The importance of the body has changed considerably from prehistoric times all the way through the age of the Greeks since going from a matriarchy to a patriarchy. Starting with prehistory, the Venus of Willendorf, (a small statue of a woman) portrays what people of that time cared about most, which is fertility. Many other identical figurines were discovered at the same time the first one was found. The emphasis on these statues directly correlate with the birthing and feeding process for a babe. The figurines emphasize the breast and waist part of the body, which leads to the conclusion that fertility was the most important aspect of life during that time period. The reason for this culture to focus on fertility being the most important thing about the body is probably the fact that mortality rates were very high at the time. As time went by into the Sumerian era we can note from the Enumma Elish, which is considered the oldest written story from the second millennium B.C., that the goddess Tiamat played an important role in shaping the views of how special the body can be. Not only did she birth the first of the younger god’s, but her body was considered life giving in the sense that when she was murdered her body was turned into earth and the heavens. If somebody thought a goddess that she believed in was literally the heaven’s she gazed upon, and the earth that she walked upon, then of course she would view that her own body may hold special qualities to a certain extent.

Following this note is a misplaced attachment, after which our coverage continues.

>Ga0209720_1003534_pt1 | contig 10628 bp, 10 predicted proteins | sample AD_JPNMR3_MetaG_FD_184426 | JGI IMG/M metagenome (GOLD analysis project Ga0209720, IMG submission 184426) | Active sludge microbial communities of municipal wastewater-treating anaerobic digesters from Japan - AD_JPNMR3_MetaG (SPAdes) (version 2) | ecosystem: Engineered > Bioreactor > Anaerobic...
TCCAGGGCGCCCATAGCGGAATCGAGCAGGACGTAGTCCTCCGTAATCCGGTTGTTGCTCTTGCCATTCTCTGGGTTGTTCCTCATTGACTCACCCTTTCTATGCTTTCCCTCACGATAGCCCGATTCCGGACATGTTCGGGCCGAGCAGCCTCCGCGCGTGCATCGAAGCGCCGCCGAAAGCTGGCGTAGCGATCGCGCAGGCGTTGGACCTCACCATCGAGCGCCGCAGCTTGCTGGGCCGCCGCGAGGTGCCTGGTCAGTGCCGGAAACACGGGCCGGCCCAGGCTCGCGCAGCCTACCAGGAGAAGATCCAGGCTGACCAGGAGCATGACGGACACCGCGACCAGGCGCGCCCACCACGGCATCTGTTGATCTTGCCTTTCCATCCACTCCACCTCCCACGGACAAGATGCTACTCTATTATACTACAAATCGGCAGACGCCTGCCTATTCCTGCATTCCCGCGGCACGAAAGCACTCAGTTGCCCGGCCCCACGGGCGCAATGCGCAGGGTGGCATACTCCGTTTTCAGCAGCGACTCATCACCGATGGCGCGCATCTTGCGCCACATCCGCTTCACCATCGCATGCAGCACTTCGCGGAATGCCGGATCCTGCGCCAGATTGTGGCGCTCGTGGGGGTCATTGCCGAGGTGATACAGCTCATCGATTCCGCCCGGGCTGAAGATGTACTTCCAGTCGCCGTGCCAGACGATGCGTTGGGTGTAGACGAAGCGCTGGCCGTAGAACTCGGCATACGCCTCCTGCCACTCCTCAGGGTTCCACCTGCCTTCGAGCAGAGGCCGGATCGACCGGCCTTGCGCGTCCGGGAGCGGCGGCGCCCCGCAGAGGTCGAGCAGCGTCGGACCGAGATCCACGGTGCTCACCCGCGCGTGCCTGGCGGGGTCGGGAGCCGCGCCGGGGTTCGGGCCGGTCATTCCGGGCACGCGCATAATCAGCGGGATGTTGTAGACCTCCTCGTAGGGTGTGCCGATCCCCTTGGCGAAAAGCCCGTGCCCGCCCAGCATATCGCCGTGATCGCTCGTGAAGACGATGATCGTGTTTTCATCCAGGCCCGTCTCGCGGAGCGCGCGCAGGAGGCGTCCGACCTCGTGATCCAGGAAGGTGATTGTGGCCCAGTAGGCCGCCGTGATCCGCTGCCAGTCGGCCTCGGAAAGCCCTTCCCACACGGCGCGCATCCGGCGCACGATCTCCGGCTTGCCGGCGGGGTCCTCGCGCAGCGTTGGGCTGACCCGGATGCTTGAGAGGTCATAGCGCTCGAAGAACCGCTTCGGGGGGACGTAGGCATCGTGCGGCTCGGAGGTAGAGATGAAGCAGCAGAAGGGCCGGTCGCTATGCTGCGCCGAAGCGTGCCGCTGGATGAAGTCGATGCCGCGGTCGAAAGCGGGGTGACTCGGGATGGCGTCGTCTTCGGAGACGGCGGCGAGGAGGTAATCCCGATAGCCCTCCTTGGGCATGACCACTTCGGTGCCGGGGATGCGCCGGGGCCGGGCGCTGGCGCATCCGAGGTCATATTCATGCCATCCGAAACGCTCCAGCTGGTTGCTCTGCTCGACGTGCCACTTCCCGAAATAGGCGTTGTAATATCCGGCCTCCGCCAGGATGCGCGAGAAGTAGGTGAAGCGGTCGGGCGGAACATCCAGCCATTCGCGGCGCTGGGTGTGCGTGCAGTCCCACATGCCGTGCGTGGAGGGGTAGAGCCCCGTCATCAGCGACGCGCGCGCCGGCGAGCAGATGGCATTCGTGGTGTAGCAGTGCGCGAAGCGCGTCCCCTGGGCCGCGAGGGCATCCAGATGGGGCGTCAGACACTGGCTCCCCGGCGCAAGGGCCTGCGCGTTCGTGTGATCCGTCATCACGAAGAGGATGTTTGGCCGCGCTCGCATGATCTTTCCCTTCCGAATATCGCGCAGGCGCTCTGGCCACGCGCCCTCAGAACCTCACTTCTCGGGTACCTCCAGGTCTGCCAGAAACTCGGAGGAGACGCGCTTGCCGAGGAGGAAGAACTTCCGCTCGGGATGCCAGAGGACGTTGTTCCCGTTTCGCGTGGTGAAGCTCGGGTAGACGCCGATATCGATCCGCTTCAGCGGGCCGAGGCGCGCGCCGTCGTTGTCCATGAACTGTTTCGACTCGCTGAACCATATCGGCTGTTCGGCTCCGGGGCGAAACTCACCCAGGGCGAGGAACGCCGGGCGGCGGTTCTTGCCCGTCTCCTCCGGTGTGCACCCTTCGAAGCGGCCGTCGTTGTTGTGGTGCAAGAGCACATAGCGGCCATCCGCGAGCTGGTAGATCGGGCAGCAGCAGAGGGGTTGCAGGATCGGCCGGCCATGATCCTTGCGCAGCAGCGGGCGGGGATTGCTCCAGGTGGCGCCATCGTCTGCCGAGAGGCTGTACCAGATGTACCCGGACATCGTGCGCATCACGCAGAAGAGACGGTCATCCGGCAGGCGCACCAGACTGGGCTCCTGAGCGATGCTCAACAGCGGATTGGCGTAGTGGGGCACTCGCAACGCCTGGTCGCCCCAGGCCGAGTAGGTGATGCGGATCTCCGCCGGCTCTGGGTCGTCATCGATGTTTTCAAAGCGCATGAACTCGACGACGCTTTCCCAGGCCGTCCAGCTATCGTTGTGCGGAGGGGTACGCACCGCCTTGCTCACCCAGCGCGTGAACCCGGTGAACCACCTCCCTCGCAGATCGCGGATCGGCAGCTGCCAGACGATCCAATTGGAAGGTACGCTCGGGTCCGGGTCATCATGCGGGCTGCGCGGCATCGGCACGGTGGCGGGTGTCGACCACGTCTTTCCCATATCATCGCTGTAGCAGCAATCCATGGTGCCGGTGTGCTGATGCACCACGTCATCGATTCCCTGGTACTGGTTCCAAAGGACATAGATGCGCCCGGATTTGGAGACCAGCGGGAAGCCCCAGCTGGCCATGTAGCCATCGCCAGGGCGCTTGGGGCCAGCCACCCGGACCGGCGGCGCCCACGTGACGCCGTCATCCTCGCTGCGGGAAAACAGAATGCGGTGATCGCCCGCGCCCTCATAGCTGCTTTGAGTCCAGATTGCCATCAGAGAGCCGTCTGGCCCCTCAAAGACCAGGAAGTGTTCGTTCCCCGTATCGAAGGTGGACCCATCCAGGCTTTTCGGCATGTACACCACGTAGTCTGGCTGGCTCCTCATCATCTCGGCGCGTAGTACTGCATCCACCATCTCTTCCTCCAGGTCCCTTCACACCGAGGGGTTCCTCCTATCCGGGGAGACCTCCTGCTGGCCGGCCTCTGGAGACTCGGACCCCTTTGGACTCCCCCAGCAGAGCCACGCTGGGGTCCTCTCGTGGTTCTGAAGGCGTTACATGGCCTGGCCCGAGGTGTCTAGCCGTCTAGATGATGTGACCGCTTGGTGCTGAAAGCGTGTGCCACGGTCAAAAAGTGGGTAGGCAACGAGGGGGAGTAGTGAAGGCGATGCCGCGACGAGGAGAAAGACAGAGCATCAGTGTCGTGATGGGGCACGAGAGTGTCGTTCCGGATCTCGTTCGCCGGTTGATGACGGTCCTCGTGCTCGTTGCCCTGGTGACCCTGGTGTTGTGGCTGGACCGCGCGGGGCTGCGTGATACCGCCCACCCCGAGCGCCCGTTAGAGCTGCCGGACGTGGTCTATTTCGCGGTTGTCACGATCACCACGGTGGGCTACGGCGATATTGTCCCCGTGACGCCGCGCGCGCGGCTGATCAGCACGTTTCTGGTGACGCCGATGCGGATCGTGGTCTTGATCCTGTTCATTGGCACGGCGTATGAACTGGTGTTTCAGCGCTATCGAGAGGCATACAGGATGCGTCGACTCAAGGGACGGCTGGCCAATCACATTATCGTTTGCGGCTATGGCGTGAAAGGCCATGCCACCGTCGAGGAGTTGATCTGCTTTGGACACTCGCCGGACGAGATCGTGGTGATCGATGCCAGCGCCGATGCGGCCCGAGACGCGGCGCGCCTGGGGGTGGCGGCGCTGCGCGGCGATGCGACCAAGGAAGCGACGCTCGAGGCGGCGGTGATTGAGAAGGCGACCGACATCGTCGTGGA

Traveling forward into the times of the Egyptians we can easily identify that the Egyptians thought the pharaoh’s body was without a doubt one of the most sacred things in their culture by taking a look at the pyramids. The reasoning for the pyramids were so that when the pharaoh died he could be resurrected. The reason why Egyptians went to this extent was that the pharaoh was considered a god in human form to the people. When the pharaoh died certain appointed people took a great deal of time in making sure that his body was to be properly entombed so that the kingdom may prosper another day. If the pyramids aren’t a big enough achievement to show how important the body can be perceived then I have no idea what is. Going into the Greek culture the human body seemed to be more revered at this point in time